By Brenda Audino
I was recently on a trip to Oregon wine country in the Northern Willamette Valley and had the opportunity to visit with several well renowned wine makers. While they often disagree on whether it’s best to use a single vineyard for purity of the vineyard’s expression or which specific Pinot Noir clone makes the best wine, they all seem to agree that to make great Oregon Pinot Noir they must first start with great grapes.
Great grapes start in the vineyard. The soil should be well drained and ideally the vines are planted on slopes to aid in the drainage and allow for better exposure to the sun. Oregon is well known for their rain fall and usually receives about 40 inches of rain a year primarily during the spring and winter months. Therefore, it is important to take full advantage of the sunny growing season prior to the late fall rains. Fortunately the Northern Willamette Valley is located at the 45th parallel (equivalent to Nova Scotia, Canada) so there is approximately an hour of extra daylight during the growing season compared to California.
Since the weather behaves for only a short period of time, the vineyard managers and winemakers have found it necessary to utilize some extremely manual processes to assist the vine and grapes in reaching their full potential. These vineyard practices include sucker removal (focuses the growth to the main part of the vine and fruit), leaf removal (make every leaf count and eliminate shade on the fruit and other leaves), shoot positioning (maximize sun exposure to all leaves), and cutting off green grapes (decrease competition and encourage ripeness to the remaining grapes). They will often cut off or drop about half of their potential crop to enable the remaining grape clusters to obtain optimal ripeness.
Another important aspect of the vineyard is the soil itself, or rather the microbes that live in the soil. Whether the soil is sedimentary or volcanic, healthy soil needs to have plenty of active microbes. These microbes are critical in the breakdown of nutrients from the soil and bedrock while enabling the delivery of these nutrients to the grape vine.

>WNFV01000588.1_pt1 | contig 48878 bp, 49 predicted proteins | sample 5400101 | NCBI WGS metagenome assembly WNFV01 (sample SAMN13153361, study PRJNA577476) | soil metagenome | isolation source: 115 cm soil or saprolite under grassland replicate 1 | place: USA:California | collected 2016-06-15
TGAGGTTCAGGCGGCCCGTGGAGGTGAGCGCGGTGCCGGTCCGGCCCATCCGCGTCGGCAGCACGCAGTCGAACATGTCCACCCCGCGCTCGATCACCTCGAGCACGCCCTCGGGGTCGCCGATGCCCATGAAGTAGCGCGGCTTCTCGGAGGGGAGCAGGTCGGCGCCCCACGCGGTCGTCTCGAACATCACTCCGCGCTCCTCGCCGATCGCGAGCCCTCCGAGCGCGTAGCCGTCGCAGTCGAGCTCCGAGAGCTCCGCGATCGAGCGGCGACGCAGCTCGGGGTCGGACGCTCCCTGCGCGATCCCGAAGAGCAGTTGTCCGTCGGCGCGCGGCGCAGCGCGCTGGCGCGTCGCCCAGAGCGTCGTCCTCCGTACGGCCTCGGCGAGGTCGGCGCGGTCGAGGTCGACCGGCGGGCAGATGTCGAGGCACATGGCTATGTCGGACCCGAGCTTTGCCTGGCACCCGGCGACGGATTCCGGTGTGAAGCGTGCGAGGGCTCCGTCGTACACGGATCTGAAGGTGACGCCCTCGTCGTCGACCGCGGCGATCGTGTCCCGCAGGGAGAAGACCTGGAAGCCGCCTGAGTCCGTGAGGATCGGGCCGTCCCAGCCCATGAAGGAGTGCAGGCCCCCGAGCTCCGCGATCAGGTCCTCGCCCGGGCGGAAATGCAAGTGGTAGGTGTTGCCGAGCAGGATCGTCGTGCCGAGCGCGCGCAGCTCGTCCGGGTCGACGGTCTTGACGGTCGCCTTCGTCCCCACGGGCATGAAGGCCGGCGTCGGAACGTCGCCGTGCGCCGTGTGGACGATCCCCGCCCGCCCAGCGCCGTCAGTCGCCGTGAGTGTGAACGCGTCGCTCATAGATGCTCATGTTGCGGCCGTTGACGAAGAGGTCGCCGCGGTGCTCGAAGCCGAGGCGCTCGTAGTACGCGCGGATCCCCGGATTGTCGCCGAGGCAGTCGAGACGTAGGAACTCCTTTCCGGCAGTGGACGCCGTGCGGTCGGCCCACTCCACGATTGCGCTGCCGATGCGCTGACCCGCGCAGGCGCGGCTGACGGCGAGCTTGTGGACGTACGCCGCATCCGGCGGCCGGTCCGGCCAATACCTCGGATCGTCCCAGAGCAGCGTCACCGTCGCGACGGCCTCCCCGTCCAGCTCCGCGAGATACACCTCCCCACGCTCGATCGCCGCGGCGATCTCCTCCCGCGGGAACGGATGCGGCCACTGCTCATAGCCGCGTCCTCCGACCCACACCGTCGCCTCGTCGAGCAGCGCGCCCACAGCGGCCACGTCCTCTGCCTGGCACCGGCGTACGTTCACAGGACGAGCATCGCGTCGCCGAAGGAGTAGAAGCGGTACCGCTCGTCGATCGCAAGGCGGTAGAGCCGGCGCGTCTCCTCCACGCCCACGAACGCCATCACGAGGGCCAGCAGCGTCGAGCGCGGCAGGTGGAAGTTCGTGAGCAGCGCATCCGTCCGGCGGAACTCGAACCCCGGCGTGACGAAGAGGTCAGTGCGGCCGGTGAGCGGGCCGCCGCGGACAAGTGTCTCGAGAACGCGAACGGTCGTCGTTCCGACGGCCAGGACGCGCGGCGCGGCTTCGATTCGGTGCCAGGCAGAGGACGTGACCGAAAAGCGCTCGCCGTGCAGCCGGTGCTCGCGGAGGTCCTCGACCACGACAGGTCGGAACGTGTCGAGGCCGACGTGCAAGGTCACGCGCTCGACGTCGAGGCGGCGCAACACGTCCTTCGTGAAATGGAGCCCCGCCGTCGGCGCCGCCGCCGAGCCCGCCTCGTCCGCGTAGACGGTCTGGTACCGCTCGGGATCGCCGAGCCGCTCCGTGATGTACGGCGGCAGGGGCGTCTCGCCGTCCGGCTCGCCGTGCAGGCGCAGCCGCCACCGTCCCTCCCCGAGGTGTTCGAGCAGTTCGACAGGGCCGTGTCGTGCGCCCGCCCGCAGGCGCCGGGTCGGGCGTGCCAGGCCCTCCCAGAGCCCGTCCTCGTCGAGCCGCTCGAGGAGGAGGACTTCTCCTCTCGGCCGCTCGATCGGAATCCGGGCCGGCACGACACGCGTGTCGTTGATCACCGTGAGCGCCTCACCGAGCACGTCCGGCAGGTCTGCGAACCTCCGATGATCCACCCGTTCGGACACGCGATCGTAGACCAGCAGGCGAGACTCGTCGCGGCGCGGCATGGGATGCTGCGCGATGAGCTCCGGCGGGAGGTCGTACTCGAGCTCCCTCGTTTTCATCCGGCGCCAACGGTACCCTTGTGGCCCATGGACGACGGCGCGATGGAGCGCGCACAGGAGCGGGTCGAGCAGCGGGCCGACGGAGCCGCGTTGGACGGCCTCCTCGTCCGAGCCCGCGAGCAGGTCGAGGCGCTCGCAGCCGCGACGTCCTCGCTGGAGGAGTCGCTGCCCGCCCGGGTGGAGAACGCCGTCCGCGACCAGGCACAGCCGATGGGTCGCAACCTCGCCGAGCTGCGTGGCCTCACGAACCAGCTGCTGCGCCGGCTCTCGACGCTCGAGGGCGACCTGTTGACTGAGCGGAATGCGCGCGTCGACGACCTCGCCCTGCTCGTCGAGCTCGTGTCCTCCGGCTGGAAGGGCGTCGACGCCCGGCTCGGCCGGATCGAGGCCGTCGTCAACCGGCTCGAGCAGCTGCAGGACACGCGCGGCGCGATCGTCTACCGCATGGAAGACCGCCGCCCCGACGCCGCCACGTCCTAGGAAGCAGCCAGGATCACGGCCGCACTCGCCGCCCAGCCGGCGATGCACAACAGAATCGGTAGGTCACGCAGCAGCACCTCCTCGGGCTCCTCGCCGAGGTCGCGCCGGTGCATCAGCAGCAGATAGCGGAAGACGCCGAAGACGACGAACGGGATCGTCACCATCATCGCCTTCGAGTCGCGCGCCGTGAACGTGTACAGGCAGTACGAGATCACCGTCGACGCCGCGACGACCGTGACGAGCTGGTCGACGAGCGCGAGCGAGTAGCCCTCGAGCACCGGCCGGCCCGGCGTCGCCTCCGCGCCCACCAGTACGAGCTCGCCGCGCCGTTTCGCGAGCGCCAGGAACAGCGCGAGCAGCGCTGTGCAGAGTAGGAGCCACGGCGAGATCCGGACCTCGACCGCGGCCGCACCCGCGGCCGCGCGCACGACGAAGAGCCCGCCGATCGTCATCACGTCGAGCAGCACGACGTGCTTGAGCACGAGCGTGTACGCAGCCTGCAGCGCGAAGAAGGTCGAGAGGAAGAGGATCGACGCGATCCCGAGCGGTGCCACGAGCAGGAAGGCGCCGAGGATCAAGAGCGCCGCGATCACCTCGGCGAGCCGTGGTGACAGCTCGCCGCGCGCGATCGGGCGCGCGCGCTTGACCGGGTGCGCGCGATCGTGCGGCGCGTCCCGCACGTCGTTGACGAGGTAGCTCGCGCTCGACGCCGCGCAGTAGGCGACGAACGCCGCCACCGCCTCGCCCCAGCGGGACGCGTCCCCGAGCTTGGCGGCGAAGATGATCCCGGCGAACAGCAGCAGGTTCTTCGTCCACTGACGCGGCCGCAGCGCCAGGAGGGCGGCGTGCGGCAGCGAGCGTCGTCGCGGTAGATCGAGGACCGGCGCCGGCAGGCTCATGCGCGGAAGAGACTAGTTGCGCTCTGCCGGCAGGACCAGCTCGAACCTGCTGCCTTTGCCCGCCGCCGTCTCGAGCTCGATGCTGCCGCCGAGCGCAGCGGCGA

Oregon winemakers and vineyard owners have become stewards of the land trying to make the earth better than when they found it using sustainable practices. Growing grapes in a sustainable manner is both a priority as well as lifestyle for most Oregon winemakers. A variety of certifications pertain to this natural practice including Salmon Safe, LIVE (Low Input Viticulture & Enology), Oregon Tilth Certified Organic, Oregon Certified Sustainable Wine and Demeter USA.
Pinot Noir is a finicky grape that does not like to be handled excessively. Many Oregon wineries implement gravity flow through the winemaking process. Several wineries in Oregon are perched on hillsides enabling the building to be comprised of multiple stories. The grapes arrive at the upper ground floor story and are sorted and perhaps de-stemmed. The grapes are then transported up a conveyer belt and gently deposited into fermentation tanks where they will undergo the fermentation process becoming wine. After the fermentation process is complete, the wine flows into oak barrels, large oak vats or stainless steel vats for aging. The finished wine is blended using a single vineyard, variety of vineyards and/or Pinot Noir clones depending on the winemaker’s preference. This gravity flow process of winemaking eliminates the need to use pumps which can damage the delicate nuances of Pinot Noir.
Oregon Pinot Noir is something very unique from the cool region of the Willamette Valley. Next time you are looking for a great wine to enjoy with your favorite foods and good friends, pickup a bottle of Oregon Pinot Noir and reflect on what it takes to bring the wine to your glass.
Recommended Oregon Pinot Noirs
· A to Z Pinot Noir $17.99
· Willakenzie Pinot Noir $23.99
· Rex Hill Pinot Noir $23.99
· Domaine Drouhin Oregon Pinot Noir $42.99
· Archery Summit Pinot Noir Cuvee $44.99
· Ken Wright Wine Cellars $66.99
o Savoya, McCrone, Carter and other single vineyards